112th Precinct Captain Takes Over The 109th

BY JOE MARVILLI
Staff Writer

The police captain of the 112th precinct has a new assignment as the Commanding Officer of the 109th precinct.

Captain Thomas Conforti has taken over as the head of the 109th precinct, an area that covers Flushing, Queensboro Hill, College Point, Whitestone, Beechhurst and Bay Terrace. He replaces Inspector Brian Maguire, who has a new assignment in the Narcotics Bureau.

Conforti built up a positive reputation at the 112th precinct, which he presided over for a two-year period free of murders or shootings. The area, which covers Forest Hills and Rego Park, also had some of the lowest robbery and grand theft auto statistics in modern times. He said that the 109th has similar challenges as the 112th, but on a larger scale.

Captain Thomas Conforti recently took charge of the 109th precinct. He previously led the 112th precinct. PHOTO BY JOE MARVILLI

Captain Thomas Conforti recently took charge of the 109th precinct. He previously led the 112th precinct.
PHOTO BY JOE MARVILLI

“If you go back to my history in the 112th, especially the Twitter history, you’re going to see the crimes are very similar, except this precinct is five to six times larger,” he said. “I saw in the 112th that we made a difference by getting out there and speaking to the people and making people understand how to not become a victim. By doing the same exact thing in this community, it’s going to have the same benefits.”

Community outreach plays a significant role in Conforti’s leadership style. During his time at the 112th, he became known for his active use of social media, particularly Twitter. He said that this tool allows the precinct to not only stay in touch and offer tips to residents in the area, but it would limit false information from spreading.

“I’m a big believer in social media. The goal is to get information out to everyone at the same time,” he said. “One of the biggest successes out of it was back in April with the train derailment in the 108th precinct. Probably 50 to 60 percent of the people who reside in my precinct use that subway line. We tweeted out different routes for people to find their way home. Once you get the following, it’s going to be a very powerful tool for the precinct.”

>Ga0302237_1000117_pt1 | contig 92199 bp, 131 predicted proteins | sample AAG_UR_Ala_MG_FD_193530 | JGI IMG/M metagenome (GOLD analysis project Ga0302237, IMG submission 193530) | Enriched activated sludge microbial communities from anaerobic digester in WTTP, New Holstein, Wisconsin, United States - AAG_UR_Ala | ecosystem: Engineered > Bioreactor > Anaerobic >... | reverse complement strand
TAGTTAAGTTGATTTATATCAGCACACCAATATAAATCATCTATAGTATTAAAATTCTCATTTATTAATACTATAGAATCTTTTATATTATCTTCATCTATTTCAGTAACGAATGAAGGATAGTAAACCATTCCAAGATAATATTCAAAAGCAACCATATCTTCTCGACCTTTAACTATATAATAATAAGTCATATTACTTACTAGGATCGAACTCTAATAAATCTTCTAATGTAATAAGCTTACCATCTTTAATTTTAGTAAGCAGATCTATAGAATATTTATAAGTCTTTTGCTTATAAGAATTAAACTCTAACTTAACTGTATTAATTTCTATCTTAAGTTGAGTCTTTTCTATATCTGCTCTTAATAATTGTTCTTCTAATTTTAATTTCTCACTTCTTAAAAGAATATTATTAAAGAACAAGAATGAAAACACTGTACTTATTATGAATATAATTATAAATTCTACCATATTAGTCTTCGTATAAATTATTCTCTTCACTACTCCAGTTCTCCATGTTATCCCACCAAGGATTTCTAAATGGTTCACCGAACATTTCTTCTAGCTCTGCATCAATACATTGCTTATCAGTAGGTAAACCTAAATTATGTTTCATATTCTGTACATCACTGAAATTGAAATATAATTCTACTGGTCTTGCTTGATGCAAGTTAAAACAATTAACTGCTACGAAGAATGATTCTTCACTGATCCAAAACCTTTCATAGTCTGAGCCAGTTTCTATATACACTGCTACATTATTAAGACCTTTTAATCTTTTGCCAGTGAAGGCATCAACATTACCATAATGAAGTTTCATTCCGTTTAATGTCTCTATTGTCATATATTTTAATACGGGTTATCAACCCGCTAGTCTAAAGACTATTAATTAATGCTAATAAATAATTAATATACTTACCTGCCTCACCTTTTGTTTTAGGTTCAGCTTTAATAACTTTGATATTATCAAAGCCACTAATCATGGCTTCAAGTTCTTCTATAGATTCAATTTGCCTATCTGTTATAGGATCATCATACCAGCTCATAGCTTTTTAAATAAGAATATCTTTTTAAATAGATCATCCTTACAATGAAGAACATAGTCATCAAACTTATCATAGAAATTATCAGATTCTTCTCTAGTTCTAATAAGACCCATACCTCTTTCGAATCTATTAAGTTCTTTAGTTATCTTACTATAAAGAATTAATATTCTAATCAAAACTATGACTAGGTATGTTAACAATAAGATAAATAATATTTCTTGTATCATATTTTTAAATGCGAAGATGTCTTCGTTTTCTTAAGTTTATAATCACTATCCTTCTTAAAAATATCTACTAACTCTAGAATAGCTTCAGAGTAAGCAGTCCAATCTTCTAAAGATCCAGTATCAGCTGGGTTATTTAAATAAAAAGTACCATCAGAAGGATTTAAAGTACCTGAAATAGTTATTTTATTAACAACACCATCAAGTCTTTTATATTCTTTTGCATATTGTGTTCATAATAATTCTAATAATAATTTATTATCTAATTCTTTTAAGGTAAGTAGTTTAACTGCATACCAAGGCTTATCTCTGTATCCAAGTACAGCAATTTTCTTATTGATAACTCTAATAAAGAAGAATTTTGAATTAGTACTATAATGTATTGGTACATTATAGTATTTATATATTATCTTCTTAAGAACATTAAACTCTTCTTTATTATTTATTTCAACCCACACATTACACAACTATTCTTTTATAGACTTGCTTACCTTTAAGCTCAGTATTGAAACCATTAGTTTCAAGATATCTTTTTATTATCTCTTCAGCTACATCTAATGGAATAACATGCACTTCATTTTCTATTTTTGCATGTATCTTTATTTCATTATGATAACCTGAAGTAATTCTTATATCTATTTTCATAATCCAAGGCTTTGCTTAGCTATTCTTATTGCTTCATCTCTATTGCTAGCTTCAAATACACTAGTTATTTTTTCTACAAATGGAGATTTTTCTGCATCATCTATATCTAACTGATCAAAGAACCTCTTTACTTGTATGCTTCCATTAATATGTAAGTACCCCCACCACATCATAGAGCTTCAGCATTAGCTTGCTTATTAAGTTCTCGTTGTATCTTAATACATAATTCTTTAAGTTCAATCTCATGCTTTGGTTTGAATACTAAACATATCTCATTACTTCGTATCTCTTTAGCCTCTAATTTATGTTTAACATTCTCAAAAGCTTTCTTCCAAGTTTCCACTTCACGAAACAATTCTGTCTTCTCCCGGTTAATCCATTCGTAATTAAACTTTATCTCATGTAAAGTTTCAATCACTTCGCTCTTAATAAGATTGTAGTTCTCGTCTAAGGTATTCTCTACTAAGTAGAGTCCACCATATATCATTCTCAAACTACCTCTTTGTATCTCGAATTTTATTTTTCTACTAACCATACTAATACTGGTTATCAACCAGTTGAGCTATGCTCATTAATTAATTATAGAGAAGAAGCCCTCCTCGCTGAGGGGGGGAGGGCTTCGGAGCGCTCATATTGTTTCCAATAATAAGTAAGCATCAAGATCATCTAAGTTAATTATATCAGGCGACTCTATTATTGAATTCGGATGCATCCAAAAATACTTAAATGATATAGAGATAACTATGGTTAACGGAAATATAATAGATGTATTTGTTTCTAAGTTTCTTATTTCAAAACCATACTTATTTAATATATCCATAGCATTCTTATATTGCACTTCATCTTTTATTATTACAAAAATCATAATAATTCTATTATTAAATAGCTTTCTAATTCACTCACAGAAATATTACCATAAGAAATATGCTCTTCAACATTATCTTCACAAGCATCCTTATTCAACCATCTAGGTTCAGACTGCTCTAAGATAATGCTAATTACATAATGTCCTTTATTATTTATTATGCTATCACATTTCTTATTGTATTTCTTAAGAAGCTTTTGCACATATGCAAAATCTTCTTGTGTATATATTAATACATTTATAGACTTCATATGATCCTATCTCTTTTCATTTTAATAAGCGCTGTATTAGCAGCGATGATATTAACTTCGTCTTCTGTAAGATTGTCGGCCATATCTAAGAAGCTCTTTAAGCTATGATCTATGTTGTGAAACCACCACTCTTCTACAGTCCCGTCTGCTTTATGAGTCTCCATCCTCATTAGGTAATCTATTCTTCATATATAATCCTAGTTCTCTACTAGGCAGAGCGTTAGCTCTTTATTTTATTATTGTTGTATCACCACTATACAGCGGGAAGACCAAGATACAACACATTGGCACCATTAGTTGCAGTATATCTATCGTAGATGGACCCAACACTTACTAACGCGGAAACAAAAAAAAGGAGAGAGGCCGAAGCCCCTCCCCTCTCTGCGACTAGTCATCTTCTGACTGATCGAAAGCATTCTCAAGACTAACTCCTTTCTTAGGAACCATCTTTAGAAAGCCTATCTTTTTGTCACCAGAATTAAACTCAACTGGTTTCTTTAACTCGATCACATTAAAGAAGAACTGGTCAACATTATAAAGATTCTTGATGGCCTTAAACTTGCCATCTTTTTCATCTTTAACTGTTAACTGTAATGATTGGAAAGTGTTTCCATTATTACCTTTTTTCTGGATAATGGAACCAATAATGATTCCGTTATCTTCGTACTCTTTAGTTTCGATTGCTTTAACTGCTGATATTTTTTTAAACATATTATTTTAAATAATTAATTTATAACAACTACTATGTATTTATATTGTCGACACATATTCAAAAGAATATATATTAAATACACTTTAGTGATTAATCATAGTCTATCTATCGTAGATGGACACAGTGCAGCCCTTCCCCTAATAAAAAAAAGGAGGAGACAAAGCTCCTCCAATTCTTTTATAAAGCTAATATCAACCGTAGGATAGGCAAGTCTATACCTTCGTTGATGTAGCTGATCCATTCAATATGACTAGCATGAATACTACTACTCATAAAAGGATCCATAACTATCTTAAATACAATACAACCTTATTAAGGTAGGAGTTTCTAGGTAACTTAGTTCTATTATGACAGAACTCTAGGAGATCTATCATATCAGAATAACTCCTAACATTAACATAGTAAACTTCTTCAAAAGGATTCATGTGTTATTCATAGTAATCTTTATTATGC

As of press time, the @NYPD109Pct Twitter account had more than 500 followers, a number that Conforti said he thinks will quickly jump into the thousands as the precinct continues to reach out to the community, both in-person and digitally.

For Conforti, the 109th precinct is familiar territory as he headed the detective squad there for four years. The captain knew Maguire from when they were both at the 109th, though they only overlapped for a couple of months.

Maguire is moving on to become the Commanding Officer of Narcotics Borough Queens. He said in a letter to the 109th Precinct Community Council that he will miss the precinct he led for more than four years.

“It has been my pleasure to serve the community and build friendships and partnerships with people throughout the 109th Precinct,” he said. “I am sure that I will continually look back upon these years with fondness for the people of this great command.”

Over in the 112th Precinct, Captain Judith Harrison is taking over as its new Commanding Officer. Harrison has served in several Queens precincts, as well as the Police Academy, Patrol Borough Queens North and the Community Affairs Bureau. Conforti said Harrison should consider what works but she should also embrace change.

“Just because it worked for me doesn’t mean it would work for her. Often, I’ve learned that change is good, even if it’s not apparent that certain things aren’t working. It seems to me that when you change things around a little bit, it increases the productivity and attitude,” he said. “She’ll do a fabulous job there.”

As for his own new job, Conforti is evaluating how operations run at the 109th precinct, looking at which policies and procedures are working. However, he said that he will be engaged heavily in community outreach.

“When you tie the community relations with crime prevention methods with social media with the hard work of the officers and a little direction by the person in charge, you obtain great results. That’s what I anticipate here,” Conforti said. “It’s a partnership between us and the community.”

Reach Joe Marvilli at (718) 357-7400, Ext. 125, jmarvilli@queenstribune.com, or @JoeMarvilli.